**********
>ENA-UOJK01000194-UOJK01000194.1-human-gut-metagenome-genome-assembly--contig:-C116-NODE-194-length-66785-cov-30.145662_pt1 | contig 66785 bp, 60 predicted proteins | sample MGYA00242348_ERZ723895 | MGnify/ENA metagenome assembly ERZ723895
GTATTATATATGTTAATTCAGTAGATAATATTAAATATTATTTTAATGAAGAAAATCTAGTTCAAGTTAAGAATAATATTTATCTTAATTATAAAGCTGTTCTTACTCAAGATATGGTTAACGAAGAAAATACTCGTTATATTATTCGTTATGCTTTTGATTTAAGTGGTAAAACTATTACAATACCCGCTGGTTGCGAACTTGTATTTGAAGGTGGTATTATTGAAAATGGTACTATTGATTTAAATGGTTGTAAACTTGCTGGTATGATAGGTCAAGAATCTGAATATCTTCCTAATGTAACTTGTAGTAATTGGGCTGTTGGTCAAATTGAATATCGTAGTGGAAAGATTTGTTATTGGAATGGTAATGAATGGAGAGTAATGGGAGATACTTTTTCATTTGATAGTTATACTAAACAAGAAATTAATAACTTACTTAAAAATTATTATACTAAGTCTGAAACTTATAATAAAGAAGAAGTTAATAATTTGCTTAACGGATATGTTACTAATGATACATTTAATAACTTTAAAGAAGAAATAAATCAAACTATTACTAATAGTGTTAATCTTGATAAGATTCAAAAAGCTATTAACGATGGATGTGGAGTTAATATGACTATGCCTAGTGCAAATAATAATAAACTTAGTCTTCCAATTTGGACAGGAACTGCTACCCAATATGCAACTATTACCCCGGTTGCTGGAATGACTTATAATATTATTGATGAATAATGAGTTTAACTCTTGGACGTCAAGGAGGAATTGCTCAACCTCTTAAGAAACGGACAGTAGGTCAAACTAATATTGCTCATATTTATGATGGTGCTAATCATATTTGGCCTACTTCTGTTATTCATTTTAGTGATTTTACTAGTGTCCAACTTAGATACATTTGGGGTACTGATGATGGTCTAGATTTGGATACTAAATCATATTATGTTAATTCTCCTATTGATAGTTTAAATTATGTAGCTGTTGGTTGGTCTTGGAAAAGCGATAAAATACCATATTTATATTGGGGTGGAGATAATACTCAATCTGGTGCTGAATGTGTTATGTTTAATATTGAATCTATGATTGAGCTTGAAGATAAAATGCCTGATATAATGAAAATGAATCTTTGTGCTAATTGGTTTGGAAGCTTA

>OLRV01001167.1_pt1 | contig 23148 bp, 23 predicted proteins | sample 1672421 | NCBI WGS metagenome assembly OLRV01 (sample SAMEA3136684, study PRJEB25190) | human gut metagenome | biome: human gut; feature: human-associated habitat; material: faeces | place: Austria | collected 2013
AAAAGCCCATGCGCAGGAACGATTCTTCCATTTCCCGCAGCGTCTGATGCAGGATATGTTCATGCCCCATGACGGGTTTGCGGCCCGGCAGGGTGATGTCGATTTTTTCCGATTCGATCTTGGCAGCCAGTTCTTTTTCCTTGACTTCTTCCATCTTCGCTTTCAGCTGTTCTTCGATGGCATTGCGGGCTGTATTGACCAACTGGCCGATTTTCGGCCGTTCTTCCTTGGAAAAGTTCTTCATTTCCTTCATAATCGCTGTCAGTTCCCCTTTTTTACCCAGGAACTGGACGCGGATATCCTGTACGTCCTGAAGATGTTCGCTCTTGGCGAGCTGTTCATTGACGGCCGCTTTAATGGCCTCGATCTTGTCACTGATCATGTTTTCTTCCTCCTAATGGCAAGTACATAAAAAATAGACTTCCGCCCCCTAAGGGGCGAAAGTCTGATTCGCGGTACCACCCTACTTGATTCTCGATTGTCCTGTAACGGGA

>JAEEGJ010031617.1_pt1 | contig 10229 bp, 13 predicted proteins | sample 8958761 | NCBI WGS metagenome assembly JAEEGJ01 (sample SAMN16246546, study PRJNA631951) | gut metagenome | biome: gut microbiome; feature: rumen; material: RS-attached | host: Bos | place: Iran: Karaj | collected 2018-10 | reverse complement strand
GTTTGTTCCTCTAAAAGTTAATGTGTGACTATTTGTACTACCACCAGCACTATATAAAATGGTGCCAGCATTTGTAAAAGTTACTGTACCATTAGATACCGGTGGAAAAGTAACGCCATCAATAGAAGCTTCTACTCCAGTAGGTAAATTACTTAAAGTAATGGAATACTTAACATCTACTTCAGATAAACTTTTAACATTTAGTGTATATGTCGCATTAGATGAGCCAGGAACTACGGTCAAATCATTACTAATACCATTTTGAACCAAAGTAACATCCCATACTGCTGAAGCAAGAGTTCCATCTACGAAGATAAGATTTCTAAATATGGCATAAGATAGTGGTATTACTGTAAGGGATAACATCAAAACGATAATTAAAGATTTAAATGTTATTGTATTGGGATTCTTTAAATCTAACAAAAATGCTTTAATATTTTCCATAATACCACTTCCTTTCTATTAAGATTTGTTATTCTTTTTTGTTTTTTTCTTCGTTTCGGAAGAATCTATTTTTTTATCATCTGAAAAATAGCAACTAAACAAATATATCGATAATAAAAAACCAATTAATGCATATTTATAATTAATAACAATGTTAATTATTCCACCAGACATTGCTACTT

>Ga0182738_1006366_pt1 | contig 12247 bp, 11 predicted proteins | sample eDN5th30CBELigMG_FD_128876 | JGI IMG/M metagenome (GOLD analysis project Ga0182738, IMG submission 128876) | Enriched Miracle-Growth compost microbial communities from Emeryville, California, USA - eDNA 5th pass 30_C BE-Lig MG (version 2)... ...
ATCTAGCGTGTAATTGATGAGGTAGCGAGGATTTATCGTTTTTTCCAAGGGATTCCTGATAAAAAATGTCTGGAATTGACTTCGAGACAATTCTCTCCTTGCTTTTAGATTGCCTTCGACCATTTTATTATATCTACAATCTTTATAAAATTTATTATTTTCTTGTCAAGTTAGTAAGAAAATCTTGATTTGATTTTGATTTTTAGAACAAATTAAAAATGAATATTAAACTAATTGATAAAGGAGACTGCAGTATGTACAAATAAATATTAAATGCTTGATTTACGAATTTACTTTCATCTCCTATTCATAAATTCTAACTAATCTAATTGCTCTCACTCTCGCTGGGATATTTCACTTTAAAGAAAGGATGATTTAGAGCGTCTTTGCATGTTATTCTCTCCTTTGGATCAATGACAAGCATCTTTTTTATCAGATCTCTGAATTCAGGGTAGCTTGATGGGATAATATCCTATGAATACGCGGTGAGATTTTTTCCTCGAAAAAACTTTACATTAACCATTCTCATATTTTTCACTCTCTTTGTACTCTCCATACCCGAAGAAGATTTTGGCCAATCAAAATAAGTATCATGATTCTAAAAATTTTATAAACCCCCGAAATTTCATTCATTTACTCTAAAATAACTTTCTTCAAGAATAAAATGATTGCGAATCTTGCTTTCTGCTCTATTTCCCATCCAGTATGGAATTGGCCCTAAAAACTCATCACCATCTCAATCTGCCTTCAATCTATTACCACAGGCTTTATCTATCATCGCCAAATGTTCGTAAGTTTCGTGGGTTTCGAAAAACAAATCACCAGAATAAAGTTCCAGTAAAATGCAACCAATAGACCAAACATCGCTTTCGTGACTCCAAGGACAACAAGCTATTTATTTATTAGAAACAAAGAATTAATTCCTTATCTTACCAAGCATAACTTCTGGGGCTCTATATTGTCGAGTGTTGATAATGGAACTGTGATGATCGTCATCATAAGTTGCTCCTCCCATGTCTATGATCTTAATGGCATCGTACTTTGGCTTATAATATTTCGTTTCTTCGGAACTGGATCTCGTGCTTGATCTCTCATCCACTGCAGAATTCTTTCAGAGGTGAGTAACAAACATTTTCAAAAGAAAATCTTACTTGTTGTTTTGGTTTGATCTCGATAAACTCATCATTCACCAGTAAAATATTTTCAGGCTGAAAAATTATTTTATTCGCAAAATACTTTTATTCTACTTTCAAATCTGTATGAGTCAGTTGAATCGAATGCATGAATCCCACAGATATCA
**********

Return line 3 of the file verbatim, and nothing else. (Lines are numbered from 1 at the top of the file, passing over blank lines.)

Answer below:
>OLRV01001167.1_pt1 | contig 23148 bp, 23 predicted proteins | sample 1672421 | NCBI WGS metagenome assembly OLRV01 (sample SAMEA3136684, study PRJEB25190) | human gut metagenome | biome: human gut; feature: human-associated habitat; material: faeces | place: Austria | collected 2013